If your child is too impatient and unable to resist the temptation to speak and express to someone, press the power button to turn off all the devices. Then calm down and regain the neutral spirits.
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Words do hurt
Sometimes everything that happens online is more rough and harsh than communicating it face-to-face. One reason is that we rely on nonverbal communication to help us interpret conversations. Unless your child is using a video chat app, most websites don’t let them see the person’s reaction to what they are saying.
So certain words or punctuation may imply something different than when they are spoken directly.
Shamming or hurting others is a very common occurrence on social media, known as cyberbullying. Tell your child to regularly read and re-read the messages, comments, descriptions, status they are about to send or post, because what they are going to make public can affect badly their friends, even make them commit suicide.
Quality is more important than quantity
During adolescence, especially puberty, children are more dependent on relationships with friends than parents, so to get more followers or interactions, most children will be more inclined to overshare their life on social media: from meals, coffee, to life conception, and so on.
The more they share, the more confidential and private information your child will reveal so that they can still be saved and used by those who hate them to damage their reputation later.
Teach your children that the fewer people see you in that virtual world, the more you make them think about you.
Be careful with personal information
Do not provide personal and confidential information, private photos/videos online. And never share full names, home addresses, phone numbers, passwords, school names, names of family members or credit card numbers. At this point, you are giving the bad guy a chance to steal information and the sex harasser to keep an eye on your private life.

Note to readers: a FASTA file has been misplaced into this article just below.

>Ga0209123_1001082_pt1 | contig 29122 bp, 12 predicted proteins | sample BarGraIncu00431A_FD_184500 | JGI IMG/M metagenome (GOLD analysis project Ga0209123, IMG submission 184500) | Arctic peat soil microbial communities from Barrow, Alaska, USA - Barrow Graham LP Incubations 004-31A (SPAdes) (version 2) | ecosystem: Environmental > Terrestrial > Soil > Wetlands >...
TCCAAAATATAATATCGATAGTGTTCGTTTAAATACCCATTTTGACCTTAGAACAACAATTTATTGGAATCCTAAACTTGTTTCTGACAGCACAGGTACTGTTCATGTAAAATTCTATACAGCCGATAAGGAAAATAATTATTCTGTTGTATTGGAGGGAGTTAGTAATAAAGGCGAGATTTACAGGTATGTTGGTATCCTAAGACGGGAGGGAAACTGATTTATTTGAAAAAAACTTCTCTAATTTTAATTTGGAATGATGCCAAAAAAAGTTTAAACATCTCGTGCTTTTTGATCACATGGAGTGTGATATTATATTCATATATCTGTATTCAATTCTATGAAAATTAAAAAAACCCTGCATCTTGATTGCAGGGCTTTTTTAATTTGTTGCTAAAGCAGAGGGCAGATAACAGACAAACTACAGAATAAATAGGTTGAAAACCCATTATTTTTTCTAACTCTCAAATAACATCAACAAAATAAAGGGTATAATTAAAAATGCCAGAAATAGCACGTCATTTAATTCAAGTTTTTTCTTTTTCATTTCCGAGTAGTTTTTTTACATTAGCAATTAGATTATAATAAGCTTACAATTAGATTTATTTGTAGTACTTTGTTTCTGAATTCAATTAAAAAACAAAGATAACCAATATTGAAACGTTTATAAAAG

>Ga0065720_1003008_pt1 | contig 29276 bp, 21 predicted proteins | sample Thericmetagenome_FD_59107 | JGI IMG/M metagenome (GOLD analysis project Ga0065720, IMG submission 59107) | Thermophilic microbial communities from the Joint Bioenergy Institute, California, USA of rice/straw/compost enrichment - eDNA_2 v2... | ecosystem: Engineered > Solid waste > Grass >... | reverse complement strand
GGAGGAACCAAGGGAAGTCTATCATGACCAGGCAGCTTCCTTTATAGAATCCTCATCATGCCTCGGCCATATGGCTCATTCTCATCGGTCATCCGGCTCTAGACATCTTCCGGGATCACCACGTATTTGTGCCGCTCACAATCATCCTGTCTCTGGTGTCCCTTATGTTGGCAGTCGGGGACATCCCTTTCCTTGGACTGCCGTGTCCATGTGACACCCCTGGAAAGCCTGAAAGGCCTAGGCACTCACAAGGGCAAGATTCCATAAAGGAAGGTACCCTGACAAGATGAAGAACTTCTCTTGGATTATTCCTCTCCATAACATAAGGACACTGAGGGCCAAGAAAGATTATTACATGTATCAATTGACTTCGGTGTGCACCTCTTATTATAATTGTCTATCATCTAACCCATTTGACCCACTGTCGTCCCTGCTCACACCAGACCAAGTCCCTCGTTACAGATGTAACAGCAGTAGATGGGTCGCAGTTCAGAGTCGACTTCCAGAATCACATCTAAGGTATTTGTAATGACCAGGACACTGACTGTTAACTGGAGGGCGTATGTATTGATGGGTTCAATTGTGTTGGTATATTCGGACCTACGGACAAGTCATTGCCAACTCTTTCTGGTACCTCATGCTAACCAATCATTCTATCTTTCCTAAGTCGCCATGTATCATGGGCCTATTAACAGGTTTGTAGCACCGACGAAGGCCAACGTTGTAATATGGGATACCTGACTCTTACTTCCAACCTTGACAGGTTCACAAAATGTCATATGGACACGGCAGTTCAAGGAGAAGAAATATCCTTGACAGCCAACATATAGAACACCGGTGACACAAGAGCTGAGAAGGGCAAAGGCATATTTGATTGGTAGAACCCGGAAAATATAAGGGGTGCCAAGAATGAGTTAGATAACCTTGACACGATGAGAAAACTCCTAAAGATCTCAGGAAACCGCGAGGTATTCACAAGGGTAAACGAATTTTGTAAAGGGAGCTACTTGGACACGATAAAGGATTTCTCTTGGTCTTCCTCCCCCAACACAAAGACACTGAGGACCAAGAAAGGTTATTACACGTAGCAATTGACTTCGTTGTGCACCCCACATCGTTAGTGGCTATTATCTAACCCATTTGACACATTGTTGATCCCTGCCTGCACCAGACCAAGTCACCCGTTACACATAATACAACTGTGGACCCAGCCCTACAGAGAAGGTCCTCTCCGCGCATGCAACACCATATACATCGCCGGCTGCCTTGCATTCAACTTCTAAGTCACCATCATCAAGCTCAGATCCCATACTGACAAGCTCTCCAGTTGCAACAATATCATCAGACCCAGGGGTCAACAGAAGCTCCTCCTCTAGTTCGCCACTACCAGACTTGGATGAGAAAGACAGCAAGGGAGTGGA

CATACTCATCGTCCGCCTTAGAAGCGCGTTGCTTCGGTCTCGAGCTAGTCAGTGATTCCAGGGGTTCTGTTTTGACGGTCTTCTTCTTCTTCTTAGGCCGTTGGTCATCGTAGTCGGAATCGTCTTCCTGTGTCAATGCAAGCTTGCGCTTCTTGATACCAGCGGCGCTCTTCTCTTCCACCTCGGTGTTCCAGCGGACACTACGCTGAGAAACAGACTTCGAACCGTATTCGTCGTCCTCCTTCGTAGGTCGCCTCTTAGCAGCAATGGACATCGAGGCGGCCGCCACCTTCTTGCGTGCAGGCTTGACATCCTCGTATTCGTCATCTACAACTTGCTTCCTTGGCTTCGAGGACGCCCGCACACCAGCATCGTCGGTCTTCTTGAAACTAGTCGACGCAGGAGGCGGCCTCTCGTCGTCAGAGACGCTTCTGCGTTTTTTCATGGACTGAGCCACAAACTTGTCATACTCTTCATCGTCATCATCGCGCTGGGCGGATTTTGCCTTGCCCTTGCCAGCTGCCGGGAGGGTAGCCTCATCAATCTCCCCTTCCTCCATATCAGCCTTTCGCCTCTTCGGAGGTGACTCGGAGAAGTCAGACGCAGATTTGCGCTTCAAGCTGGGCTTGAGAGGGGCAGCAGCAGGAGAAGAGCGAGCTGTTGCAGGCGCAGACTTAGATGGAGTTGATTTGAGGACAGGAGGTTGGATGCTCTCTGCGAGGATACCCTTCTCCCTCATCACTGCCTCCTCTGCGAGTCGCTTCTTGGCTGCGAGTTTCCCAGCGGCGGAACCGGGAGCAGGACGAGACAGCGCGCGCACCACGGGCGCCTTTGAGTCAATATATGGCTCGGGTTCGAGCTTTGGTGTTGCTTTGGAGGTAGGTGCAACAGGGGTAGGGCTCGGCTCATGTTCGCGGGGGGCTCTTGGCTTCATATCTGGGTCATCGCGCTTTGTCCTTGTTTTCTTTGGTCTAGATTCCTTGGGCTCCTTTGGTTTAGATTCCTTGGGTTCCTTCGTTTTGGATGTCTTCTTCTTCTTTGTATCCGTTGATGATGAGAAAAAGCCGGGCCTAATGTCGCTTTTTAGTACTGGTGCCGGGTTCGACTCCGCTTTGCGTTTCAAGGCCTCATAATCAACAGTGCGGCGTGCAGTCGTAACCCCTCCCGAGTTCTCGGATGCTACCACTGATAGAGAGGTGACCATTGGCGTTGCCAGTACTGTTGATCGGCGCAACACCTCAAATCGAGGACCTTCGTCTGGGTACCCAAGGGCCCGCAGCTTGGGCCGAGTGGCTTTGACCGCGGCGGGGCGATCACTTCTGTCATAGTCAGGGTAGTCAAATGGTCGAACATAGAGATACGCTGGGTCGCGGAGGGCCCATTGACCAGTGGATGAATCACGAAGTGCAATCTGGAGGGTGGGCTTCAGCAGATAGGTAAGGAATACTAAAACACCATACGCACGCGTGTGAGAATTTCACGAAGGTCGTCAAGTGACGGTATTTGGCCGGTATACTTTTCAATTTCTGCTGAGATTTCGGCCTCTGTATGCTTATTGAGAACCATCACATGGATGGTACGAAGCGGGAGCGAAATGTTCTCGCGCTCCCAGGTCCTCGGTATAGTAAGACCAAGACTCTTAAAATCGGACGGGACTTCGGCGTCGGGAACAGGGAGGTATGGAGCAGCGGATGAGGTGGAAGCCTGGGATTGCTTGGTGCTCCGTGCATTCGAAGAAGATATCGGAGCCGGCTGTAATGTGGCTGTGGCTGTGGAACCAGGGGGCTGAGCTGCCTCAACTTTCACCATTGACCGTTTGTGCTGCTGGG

Don’t trust people – bad guys are everywhere
Tell your child not to talk to strangers. Don’t go into chat rooms especially in secret messaging apps and reveal private things about yourself. Your child may feel that they know this person, but he/she could be fake to make your child a victim.
For example, a 33-year-old man from Plymouth disguised himself as a 15-year-old boy to seduce 12- and 13-year-old girls to send him nudity. The bad guy, especially the sex attacker, is increasingly targeting young people aged 13-17 to pretend to build relationships and seduce teens, especially girls, to send nudity for him.
You’re worth much more than that “one like”
Let your children understand and appreciate themselves. Your child must stand firm and be proud of themselves, accept his shortcomings and should not rely on the virtual life out there to have negative thoughts about themselves because their online presence is only part of the “extension” of your child.
Let them know that the world’s most powerful, successful people don’t have a social media account or personally run it. So, instead of focusing on each of those likes and followers in that virtual world, they focus on improving themselves for the better and more successful every day.